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Important Things Pharmacists Should Know About COVID-19 Vaccines

Matt Hancock, the health secretary, has said that a vaccine may be available by late 2020, or early 2021. However, before anyone can predict when we might have a useable vaccine against COVID-19, efficacy results from phase III trials — which are currently in progress — are needed. And, if positive, these need to be presented to the appropriate regulatory authority to authorise emergency use. These informative topics can be easily highlighted in an essay format by an expert essay writer.  



Developers of several vaccines, including those in the UK portfolio, are hoping to achieve regulatory approval in early to mid-2021. In early October 2020, the European Medicines Agency (EMA) said it was starting a rolling review to speed up the assessment of two vaccines for COVID-19 — the ChAdOx1 vaccine being developed by Oxford University and AstraZeneca, and the BNT162b2 vaccine being developed by BioNTech and Pfizer. In mid-November 2020, the EMA announced that it has also started a rolling review of Moderna’s mRNA-1273 vaccine.


At a House of Commons Science and Technology Committee and Health and Social Care Committee joint meeting held on 4 November 2020, Kate Bingham, chair of the UK vaccine taskforce, said that the Oxford/AstraZeneca adenoviral vector vaccine and the BioNTech/Pfizer mRNA vaccine were “the two vaccines which have the possibility of being ready before the end of the year”.






However, once a vaccine is approved, manufacturers then need to ensure there is enough of it in the freezer, ready to go, as well as the manpower and facilities to deliver it fairly to billions of people across the world.

The World Health Organization says it does not expect widespread dissemination of a COVID-19 vaccine until the middle of 2021 at the earliest.



Calculations by the Coalition for Epidemic Preparedness Innovations show that, even if manufacturing capacity doubled, as planned, over the next 12 months, less than half the world’s population could be protected against COVID-19 by the end of 2022. After that much iinformation an essay writing service can easily draft an essay which provide information about pharmacy.


1. There are currently more than 300 COVID-19 vaccine candidates


However, the majority of these are at the pre-clinical phase of development, with around 50 in clinical trials.

Only phase III trials can determine if the vaccine protects against COVID-19. Many phase III vaccine studies fail because the dose chosen does not best balance safety and efficacy, and because they are large enough to reveal evidence of relatively rare side effects that might be missed in earlier, smaller-scale studies.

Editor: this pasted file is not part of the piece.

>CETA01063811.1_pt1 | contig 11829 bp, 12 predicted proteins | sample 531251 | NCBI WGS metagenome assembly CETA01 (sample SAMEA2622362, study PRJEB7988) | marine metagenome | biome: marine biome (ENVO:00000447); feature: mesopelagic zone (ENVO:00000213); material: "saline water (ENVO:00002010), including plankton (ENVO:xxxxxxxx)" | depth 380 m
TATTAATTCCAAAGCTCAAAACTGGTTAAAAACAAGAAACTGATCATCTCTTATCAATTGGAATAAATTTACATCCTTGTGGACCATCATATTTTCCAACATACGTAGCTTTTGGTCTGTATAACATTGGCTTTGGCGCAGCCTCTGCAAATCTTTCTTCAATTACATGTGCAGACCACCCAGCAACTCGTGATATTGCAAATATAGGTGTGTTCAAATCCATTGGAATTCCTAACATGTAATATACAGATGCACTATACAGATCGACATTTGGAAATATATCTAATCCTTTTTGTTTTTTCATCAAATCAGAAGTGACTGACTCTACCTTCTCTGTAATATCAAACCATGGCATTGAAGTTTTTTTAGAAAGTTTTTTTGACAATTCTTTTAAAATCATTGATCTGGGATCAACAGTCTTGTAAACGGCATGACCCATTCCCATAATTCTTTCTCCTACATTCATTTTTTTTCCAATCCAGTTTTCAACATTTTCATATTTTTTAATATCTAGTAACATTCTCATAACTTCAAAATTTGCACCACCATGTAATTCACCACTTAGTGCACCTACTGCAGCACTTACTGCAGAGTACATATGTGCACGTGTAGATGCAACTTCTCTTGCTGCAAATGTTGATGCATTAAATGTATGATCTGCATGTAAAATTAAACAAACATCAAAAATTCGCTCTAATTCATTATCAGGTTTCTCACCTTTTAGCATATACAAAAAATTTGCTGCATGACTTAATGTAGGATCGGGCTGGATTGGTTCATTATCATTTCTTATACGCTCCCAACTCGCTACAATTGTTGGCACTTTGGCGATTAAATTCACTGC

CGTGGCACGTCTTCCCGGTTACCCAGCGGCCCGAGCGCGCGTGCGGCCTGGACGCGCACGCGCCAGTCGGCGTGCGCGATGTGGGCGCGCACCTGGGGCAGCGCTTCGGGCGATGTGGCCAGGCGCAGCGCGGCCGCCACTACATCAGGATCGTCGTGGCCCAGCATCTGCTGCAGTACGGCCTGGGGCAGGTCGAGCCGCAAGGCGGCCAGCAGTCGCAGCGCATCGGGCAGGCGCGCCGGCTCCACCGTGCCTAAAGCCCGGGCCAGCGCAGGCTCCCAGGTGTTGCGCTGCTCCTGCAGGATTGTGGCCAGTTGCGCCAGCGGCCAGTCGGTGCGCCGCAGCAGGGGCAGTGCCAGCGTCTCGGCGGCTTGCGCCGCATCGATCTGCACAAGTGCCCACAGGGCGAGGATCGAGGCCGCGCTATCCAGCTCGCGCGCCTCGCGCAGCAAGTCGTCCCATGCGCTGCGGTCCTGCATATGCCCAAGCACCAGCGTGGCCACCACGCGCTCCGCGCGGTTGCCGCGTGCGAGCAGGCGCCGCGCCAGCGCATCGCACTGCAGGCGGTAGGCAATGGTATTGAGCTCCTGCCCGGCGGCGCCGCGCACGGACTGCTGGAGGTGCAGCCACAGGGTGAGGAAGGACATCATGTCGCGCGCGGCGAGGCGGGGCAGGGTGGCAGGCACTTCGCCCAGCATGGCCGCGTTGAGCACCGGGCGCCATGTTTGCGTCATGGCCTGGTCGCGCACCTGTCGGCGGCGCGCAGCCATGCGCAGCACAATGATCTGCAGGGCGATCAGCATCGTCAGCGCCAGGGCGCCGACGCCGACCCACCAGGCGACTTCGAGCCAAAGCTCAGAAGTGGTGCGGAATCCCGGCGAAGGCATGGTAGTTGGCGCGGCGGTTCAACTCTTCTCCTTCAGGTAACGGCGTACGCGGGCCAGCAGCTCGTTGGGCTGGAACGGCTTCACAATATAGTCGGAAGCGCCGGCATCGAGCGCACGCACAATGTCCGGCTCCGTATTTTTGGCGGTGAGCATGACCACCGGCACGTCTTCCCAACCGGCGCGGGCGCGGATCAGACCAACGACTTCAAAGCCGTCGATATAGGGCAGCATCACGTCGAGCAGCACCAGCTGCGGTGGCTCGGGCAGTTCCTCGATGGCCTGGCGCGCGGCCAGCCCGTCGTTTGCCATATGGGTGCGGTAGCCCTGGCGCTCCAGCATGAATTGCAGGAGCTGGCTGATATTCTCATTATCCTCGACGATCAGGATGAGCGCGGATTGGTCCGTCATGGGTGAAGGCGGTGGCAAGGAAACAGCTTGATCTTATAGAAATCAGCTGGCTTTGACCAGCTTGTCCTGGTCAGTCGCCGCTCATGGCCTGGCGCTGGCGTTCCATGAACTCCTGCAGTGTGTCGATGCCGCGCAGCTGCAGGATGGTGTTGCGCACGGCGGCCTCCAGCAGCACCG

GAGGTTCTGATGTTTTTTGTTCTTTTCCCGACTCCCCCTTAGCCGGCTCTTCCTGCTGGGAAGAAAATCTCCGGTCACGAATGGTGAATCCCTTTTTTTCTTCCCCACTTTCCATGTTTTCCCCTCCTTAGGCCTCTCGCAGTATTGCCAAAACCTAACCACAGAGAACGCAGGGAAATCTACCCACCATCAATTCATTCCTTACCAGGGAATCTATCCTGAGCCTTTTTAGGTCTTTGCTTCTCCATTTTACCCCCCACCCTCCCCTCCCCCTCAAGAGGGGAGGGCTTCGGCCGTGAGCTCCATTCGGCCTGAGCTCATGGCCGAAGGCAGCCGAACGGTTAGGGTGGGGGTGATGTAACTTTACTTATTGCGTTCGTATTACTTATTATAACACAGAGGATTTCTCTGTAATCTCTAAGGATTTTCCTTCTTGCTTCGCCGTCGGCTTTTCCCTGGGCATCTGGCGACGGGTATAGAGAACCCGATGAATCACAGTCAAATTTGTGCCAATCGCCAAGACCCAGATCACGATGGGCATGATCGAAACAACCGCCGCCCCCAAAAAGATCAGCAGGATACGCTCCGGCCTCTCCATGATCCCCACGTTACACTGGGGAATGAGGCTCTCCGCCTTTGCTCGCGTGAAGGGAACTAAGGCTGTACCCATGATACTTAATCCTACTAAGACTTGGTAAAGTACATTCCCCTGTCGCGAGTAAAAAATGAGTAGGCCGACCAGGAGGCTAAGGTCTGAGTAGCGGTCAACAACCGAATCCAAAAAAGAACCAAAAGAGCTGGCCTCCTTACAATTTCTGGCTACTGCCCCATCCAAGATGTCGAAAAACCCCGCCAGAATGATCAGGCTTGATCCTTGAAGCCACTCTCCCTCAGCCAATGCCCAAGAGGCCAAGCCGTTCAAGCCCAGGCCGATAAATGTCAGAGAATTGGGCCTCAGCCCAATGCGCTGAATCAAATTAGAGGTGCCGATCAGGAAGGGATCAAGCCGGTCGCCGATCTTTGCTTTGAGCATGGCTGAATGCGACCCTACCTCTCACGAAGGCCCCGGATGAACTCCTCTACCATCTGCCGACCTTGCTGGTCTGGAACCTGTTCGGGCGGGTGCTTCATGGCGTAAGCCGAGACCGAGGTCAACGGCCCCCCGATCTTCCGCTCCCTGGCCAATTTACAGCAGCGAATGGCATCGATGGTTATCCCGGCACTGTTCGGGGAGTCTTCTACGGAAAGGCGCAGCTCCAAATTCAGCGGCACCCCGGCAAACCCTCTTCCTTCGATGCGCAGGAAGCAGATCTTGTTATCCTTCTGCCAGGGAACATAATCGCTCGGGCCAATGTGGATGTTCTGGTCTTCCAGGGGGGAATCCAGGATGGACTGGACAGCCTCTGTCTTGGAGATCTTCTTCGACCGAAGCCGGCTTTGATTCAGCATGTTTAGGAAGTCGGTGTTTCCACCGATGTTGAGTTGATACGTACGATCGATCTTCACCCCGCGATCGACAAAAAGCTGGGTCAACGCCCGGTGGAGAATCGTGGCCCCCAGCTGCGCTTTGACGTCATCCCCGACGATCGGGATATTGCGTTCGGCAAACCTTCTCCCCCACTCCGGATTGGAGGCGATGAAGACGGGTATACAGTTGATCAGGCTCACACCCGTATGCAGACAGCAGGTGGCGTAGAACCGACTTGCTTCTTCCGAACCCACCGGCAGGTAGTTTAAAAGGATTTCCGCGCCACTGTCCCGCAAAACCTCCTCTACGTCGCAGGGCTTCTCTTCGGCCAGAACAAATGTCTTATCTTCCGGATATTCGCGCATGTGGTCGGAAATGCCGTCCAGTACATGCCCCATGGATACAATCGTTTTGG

If there is sufficient evidence to demonstrate the safety, quality and efficacy of a vaccine against COVID-19, a temporary authorisation for the supply of the vaccine could be given by the UK’s licensing authority, under regulation 174 of the Human Medicines Regulations, before the vaccine is officially licensed. The government is currently ensuring the right legislative measures are in place to deal with that scenario.



Based on previous vaccine development, those at the pre-clinical stage have roughly a 7% chance of succeeding, while those that make it to clinical trials have about a 20% chance of succeeding. After getting these information an expert writers can easily write my essay on that important topic of covid-19.




2. Some COVID-19 vaccines have already been approved for use, but not in the UK

Three vaccines, two adenoviral vector vaccines and a protein-based vaccine, have been given early or limited approval without waiting for the results of phase III trials.



Sputnik V — a combination of two adenoviruses, Ad5 and Ad26, formerly known as Gam-COVID-Vac — which is being developed by the Gamaleya Research Institute in Moscow, Russia, was approved by the Ministry of Health of the Russian Federation on 11 August 2020.



Experts have raised considerable concerns about the vaccine’s safety and efficacy, given it has not yet entered phase III clinical trials. However, Russia has said the approval is a “conditional registration certificate”, which would depend on results from phase III trials.



Another vaccine developed by the Chinese company CanSino Biologics, which is based on the adenovirus Ad5, was approved by the Chinese military in June 2020 for a year as “a specially needed drug”. In August 2020, the company announced that it plans to start phase III trials of its vaccine in Russia. After getting that useful content, now an online essay writer can highlight that topic in an essay format.



On 14 October 2020, Russia registered its second COVID-19 vaccine. Developed by the State Research Center of Virology and Biotechnology, in Russia, the EpiVacCorona vaccine completed its early stage human trials in September 2020 and phase III trials are planned to start in November or December 2020. 



3. The UK has pre-ordered the most COVID-19 vaccines per capita in the world, with enough for five doses per person


The UK is hedging its bets, with pre-orders for 357 million doses of different vaccines from seven manufacturers. The portfolio includes two adenoviral vector vaccines (Oxford/AstraZeneca and Janssen), two mRNA vaccines (BioNTech/Pfizer and Moderna), an inactivated whole virus vaccine (Valneva), and two protein adjuvant vaccines (GSK/Sanofi, Novavax). Along with these useful information an essay typer can write my essay for me now to highlight that content in an essay format. The government has also provided £41m in funding to support trials of another RNA vaccine being developed by Imperial College London.